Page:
• the client's consent to the disclosure was given on an informed basis
  • the client's attention was drawn to the clause before signing the application form, or
  • where considerable time has elapsed since the consent was given.

We would therefore advise that you adopt a cautious approach as follows:

  • Ensure that you have a copy of the authority signed by the client and check what it says.
  • Where possible, you should endeavour to contact the borrower to enable the borrower to give instructions. If the borrower does not wish to give consent, you should make it clear that you will not oppose any application to the court for a court order unless the borrower puts you in funds to do so.
  • If the borrower refuses consent, or you are unable to obtain instructions, you should ask the lender whether there is strong prima facie evidence that the borrower involved you in the perpetration of a fraud. If the lender satisfies you in this respect, then the duty of confidentiality does not arise and you are free to hand over the borrower's papers.
  • If there is no strong prima facie evidence of fraud, our view is that you should:
    1. provide a copy of those documents on the file which belong to the lender or which relate to the work carried out for the lender (for assistance, see Annex 16C of Guide online, but bear in mind that this has not been updated since 1997 and you will need to satisfy yourself with regard to the current legal position)
    2. inform the lender that in the absence of the client's up-to-date instructions you will need a court order to override your duty of confidentiality, but that you will not oppose any application to the court. On the question of costs, you may wish to draw the court's attention to the above points.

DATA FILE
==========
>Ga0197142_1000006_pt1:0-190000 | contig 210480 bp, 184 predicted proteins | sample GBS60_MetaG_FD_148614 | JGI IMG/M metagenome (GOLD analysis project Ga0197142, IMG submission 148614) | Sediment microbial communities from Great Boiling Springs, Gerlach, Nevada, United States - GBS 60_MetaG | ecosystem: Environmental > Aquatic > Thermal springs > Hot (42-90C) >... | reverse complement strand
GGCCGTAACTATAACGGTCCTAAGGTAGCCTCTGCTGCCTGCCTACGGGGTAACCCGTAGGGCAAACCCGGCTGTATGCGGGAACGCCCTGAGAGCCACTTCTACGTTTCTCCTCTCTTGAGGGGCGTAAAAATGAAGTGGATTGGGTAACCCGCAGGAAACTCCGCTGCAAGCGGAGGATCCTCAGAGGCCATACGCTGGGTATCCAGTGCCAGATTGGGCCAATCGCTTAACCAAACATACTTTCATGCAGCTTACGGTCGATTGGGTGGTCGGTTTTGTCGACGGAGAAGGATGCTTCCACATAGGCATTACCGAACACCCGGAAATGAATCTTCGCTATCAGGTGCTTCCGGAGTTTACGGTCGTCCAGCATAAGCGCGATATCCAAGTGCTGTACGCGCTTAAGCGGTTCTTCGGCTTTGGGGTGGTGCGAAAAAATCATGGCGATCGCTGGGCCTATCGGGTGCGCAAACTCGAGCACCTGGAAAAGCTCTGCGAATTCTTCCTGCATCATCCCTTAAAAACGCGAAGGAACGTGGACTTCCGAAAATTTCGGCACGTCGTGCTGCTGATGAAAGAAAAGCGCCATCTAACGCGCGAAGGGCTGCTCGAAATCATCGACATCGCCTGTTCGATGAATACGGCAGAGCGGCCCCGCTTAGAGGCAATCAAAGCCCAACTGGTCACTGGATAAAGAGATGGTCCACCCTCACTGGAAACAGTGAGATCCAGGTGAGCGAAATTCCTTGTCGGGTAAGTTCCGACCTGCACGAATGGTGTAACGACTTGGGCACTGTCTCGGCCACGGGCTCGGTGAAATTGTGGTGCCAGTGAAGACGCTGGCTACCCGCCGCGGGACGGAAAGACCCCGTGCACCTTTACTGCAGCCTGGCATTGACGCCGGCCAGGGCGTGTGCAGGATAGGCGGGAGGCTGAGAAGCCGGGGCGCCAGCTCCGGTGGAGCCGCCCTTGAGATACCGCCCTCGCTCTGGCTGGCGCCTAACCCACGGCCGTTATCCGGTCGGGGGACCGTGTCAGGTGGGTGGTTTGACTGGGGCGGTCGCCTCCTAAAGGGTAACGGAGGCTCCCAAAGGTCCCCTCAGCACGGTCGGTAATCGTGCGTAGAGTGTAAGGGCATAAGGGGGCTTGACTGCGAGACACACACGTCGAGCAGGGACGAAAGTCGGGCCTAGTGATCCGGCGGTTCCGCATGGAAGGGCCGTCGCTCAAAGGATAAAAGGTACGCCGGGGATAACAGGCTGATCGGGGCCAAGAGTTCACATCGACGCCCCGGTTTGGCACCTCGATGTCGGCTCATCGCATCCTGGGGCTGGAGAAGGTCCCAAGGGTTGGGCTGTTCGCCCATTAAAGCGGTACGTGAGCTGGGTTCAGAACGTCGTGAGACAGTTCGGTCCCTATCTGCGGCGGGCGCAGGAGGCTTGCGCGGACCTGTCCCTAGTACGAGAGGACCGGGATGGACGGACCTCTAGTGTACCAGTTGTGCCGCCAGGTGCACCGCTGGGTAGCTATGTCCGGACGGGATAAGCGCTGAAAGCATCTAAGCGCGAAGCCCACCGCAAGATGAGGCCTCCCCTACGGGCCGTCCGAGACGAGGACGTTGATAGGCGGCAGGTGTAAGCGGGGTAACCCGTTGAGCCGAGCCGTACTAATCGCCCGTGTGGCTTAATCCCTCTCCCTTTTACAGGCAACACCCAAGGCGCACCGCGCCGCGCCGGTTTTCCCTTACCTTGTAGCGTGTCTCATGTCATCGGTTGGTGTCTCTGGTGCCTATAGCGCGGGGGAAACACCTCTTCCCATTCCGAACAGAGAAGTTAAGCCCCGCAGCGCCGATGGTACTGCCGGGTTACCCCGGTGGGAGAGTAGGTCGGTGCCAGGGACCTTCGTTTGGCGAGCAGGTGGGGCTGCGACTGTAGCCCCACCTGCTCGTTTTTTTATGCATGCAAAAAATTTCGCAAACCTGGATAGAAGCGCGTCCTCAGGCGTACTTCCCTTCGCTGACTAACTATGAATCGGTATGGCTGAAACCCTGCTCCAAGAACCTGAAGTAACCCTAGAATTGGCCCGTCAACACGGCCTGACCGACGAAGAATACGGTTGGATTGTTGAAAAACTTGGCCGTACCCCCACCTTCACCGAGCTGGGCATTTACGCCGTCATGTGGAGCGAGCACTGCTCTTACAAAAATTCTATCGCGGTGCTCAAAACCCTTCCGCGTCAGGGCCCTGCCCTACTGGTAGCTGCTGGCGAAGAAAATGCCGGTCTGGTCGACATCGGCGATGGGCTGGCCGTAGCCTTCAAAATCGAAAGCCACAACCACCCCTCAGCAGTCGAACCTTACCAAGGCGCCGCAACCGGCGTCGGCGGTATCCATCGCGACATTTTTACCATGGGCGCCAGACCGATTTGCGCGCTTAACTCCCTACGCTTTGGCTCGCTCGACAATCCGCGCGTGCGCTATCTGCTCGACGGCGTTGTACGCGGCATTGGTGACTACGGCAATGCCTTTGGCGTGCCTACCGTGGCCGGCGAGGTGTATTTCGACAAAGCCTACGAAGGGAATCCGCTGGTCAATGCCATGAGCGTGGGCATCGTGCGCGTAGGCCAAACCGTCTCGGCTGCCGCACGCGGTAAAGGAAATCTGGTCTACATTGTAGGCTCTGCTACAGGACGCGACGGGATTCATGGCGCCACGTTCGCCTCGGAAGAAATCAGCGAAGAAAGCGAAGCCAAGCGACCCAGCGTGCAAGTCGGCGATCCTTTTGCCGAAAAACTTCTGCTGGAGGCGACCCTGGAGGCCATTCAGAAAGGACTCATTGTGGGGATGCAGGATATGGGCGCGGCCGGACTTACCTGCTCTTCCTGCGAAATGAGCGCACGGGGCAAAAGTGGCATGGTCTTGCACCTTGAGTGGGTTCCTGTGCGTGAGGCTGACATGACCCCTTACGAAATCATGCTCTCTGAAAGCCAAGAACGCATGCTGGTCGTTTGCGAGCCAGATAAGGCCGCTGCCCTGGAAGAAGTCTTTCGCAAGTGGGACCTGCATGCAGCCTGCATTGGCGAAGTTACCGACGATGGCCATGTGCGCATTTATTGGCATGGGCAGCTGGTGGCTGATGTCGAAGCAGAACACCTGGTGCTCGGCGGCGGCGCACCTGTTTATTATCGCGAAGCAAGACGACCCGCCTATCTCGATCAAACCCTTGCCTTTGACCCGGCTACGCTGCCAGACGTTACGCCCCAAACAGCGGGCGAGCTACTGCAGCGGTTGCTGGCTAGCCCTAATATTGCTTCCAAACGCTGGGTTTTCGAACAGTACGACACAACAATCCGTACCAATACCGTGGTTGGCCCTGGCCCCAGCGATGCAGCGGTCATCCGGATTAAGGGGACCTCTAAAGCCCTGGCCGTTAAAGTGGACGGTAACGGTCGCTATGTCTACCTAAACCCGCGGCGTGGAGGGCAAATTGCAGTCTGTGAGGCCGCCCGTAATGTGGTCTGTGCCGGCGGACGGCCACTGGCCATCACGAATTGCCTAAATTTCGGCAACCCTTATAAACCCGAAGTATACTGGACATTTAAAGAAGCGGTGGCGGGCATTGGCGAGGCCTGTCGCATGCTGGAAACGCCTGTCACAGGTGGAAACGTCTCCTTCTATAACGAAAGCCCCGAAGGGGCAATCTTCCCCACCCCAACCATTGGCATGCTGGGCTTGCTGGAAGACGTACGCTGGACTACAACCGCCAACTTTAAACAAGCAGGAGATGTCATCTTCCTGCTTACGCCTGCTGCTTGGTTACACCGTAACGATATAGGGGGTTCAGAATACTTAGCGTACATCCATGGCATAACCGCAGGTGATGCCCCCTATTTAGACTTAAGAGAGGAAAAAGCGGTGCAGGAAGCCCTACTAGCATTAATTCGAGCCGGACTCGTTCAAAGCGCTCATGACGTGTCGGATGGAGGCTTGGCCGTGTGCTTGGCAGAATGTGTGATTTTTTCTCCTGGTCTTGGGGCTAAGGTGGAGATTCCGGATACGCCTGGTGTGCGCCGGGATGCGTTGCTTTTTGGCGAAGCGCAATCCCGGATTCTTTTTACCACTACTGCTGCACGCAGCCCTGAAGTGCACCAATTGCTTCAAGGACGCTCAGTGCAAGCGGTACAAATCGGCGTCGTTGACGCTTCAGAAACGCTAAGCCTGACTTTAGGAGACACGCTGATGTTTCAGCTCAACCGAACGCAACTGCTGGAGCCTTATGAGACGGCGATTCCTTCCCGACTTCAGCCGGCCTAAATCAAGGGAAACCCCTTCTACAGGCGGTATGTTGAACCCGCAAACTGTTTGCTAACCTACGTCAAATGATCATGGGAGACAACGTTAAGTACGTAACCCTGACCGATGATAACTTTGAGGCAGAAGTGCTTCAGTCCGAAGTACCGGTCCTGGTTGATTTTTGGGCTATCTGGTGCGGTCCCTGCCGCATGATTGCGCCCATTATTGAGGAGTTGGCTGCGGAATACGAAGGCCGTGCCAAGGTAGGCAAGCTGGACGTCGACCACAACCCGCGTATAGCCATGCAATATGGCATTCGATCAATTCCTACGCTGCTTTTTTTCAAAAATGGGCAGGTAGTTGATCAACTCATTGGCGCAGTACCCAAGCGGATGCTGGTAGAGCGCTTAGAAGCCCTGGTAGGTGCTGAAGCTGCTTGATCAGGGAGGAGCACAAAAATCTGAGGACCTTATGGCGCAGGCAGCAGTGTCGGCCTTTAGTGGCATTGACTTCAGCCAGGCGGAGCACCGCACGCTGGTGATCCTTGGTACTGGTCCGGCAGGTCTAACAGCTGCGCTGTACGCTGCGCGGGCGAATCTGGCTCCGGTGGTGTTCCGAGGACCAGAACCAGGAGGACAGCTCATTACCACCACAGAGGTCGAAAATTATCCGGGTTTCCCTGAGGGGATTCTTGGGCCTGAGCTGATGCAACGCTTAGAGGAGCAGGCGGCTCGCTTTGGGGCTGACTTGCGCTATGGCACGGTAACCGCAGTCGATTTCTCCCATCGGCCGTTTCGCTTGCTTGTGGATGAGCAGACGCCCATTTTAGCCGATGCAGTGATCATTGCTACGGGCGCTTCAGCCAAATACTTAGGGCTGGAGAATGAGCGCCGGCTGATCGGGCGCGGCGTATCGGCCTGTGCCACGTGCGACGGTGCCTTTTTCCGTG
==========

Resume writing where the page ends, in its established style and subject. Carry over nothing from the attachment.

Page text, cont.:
At the end of a conveyancing retainer, before placing the file in storage, it would be advisable to remind the client that the client should keep you informed of any change of address to enable you to contact the client if needed.

Undertakings following the closure of your practice

Q. We are in the process of closing our firm (one of us will be retiring and the other will be moving to an in-house position). We are taking steps to deal with any outstanding undertakings our firm has given insofar as we can, but we are not sure what to do about those undertakings we cannot deal with. Does liability for these undertakings end once the firm ceases to be a recognised body? If so, what should we should do with the monies where the firm has given an undertaking to retain them?

No, liability for these undertakings does not end once the firm ceases to be a recognised body—please see the Undertakings section of the Closing down your practice guidance, which explains your position. Bear in mind that, while failing to comply with an undertaking is likely to be a matter of conduct, it may also be open to the recipient to apply to the court for specific performance of the undertaking.

If there are some outstanding undertakings from which you cannot immediately obtain a discharge, the guidance therefore advises you to keep them under periodic review. You should agree between you what measures you want to take in this respect and ensure that you keep the relevant client files to hand. If, following the closure of your practice, you need to continue holding monies pursuant to an undertaking, these will need to be retained in the client account until you are in a position to pay the monies out in accordance with rule 22 of the SAR.